BY ANDY BAGGOT
MADISON, Wis. – Wisconsin men’s tennis coach Danny Westerman just landed the highest-rated recruiting class of his eight-season tenure, a development borne of persistence, friendship and misfortune.
The four newcomers – Collin Beduhn, Matthew Fullerton, Oliver Olsson and Tomas Zlatohlavek – are ranked 17th by the Tennis Recruiting Network and are expected to pay immediate dividends for a club that must replace four seniors and a grad transfer.
Beduhn and Fullerton are five-star prospects who hail from Minnesota. Olsson is from Germany and Zlatohlavek is from the Czech Republic.
“We lose a lot this year,” Westerman said, “so this was a really important class.”
This marks the third time under Westerman, a UW alum, that the Badgers have secured talent worthy of a top-25 ranking. They were No. 23 in 2018 and No. 24 in ’16.
“It’s our best one,” Westerman said. “Hopefully we don’t take a step back. We want to stay in the top tier of the Big Ten right away with this freshmen group.”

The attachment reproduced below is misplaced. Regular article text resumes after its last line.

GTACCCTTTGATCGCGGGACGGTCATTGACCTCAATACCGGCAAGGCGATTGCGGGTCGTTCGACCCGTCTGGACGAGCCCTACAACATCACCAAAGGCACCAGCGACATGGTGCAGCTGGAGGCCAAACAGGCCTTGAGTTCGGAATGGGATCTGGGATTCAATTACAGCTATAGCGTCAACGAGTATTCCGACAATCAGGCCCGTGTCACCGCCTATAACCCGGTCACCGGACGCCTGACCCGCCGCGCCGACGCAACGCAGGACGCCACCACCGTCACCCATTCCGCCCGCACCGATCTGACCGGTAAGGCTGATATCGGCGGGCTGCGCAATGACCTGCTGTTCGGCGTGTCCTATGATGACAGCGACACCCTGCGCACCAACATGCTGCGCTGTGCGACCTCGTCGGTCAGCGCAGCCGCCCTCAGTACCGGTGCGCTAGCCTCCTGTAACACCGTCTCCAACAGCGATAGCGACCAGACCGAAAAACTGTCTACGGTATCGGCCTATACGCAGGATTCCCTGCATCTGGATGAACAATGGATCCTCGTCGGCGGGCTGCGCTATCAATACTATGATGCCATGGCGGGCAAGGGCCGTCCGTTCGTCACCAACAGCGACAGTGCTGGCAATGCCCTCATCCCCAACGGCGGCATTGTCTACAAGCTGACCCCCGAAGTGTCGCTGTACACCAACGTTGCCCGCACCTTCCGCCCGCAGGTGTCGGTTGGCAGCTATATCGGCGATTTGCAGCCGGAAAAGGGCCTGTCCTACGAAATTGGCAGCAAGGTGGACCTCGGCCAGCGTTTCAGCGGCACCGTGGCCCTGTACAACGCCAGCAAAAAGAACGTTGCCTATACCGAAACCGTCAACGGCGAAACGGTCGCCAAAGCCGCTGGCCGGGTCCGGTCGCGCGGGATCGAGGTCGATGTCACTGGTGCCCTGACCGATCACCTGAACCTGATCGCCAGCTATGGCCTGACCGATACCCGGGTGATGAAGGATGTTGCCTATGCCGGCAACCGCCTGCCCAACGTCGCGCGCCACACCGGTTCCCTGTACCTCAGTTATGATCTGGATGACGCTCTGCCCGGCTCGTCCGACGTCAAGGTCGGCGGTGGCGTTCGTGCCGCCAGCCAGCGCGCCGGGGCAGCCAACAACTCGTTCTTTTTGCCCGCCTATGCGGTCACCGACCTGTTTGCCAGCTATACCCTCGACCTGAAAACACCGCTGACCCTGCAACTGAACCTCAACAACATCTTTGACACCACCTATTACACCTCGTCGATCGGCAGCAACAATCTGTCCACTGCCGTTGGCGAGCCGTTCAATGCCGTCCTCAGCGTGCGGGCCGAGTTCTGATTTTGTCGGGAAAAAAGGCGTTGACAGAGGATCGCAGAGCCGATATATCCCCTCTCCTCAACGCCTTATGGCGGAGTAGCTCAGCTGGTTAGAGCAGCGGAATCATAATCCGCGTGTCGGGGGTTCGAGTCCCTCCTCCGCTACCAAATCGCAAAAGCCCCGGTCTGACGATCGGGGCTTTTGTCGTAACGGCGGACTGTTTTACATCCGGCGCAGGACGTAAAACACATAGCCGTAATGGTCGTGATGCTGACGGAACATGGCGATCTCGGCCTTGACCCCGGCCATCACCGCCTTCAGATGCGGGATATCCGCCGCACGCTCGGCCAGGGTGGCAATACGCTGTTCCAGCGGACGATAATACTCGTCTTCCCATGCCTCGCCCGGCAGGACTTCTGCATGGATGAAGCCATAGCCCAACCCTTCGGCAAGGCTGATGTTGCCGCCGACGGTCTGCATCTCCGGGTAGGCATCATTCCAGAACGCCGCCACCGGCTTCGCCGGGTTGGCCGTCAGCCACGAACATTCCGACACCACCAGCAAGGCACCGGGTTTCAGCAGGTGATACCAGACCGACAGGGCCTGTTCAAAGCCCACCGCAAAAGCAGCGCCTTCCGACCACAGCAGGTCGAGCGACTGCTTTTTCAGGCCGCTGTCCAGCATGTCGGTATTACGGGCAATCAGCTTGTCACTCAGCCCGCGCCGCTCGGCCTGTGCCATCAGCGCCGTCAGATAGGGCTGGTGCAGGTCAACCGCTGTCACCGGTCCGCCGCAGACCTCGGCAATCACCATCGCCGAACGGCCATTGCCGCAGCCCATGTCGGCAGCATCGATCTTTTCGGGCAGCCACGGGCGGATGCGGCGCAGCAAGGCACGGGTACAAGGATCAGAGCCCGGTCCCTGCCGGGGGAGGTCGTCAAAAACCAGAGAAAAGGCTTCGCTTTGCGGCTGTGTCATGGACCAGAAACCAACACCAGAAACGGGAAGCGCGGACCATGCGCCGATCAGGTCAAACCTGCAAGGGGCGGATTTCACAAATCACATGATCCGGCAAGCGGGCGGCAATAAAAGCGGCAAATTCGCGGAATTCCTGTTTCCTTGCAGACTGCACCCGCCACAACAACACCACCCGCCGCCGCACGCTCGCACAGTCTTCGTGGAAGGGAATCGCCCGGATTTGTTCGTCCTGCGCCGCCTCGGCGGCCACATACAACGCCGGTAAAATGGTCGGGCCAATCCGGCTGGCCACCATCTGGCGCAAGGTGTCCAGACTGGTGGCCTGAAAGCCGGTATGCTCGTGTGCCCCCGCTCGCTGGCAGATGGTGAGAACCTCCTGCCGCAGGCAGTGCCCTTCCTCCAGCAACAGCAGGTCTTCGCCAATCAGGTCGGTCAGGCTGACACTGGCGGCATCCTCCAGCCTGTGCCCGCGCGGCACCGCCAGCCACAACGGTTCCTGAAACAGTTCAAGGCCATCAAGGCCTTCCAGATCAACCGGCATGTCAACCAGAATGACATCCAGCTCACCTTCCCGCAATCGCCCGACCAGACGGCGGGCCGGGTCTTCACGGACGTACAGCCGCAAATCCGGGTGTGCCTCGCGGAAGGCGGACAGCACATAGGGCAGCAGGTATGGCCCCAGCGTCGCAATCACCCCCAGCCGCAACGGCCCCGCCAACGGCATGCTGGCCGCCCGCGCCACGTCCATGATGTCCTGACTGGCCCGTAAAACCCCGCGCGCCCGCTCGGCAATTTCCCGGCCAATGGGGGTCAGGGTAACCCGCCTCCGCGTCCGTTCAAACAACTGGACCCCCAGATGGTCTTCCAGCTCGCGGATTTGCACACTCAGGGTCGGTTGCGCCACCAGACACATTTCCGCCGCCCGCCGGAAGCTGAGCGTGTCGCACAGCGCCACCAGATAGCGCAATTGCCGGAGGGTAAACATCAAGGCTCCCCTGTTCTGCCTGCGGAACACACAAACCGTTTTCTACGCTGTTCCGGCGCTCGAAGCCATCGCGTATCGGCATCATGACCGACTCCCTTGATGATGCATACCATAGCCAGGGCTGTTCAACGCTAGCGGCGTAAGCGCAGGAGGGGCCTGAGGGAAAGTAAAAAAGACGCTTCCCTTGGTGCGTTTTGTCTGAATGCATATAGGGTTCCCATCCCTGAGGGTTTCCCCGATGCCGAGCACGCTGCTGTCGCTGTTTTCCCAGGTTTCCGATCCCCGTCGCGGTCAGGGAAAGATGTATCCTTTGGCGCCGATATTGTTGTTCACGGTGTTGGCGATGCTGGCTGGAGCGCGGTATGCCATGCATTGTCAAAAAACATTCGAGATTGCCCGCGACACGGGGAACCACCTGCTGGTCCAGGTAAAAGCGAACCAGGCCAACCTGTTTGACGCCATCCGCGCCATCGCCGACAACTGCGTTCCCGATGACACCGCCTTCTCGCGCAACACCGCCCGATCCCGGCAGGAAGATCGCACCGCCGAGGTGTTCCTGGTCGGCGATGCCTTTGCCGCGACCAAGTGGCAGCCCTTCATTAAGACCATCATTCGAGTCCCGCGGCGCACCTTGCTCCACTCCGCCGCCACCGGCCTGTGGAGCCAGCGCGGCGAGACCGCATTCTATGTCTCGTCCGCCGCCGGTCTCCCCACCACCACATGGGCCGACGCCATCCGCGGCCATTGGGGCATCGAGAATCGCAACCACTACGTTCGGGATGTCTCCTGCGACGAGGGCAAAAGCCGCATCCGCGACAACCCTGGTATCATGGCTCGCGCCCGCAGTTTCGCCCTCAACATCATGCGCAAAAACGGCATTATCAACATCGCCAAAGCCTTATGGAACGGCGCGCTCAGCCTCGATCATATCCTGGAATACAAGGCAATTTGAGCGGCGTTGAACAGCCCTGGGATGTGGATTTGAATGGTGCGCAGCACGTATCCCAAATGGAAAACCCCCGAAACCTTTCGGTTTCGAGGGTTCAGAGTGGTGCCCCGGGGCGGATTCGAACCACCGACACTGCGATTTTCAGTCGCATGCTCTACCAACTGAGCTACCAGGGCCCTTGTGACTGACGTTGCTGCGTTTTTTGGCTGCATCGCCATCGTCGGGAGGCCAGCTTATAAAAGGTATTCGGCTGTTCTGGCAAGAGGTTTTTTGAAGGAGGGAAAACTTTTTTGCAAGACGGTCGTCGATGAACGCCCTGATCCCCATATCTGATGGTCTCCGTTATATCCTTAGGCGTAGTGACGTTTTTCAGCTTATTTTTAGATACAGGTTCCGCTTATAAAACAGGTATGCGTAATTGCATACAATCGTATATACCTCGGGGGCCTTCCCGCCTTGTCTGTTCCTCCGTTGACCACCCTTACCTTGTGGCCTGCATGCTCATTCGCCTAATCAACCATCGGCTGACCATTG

Major-college tennis has a different assessment model for categorizing recruits compared to other sports. The top 25 players are blue-chip prospects. The next tier, Nos. 26 to 75, are described as five-star talents.
Fullerton, from Edina, is 46th nationally and No. 1 in Minnesota. Beduhn, from Maple Grove, is No. 2 in Minnesota and 65th nationally.
“Five-star recruits are very hard to come by,” Westerman said.
A series of curiosities preceded that development, according to Westerman. He was the coach at Denver when he briefly crossed paths with Urban Ljubic, a highly regarded assistant with the Pioneers, and struck up a quick friendship. Westerman hoped to retain Ljubic, from Ljublijana, Slovenia, but Ljubic elected to become an assistant coach at Minnesota instead.
Ljubic spent 14 seasons with the Gophers where he was a four-time Intercollegiate Tennis Association regional assistant coach of the year. He helped bring in talent that produced 10 NCAA tournament berths, three trips to the Sweet 16 and the program’s first Big Ten title in 20 years.
“We’ve always recruited against one another for similar kids,” Westerman said.
When the global pandemic struck in 2020, many NCAA schools dropped sports for lack of adequate funding. Minnesota opted to shut down three men’s sports: gymnastics, indoor track and…
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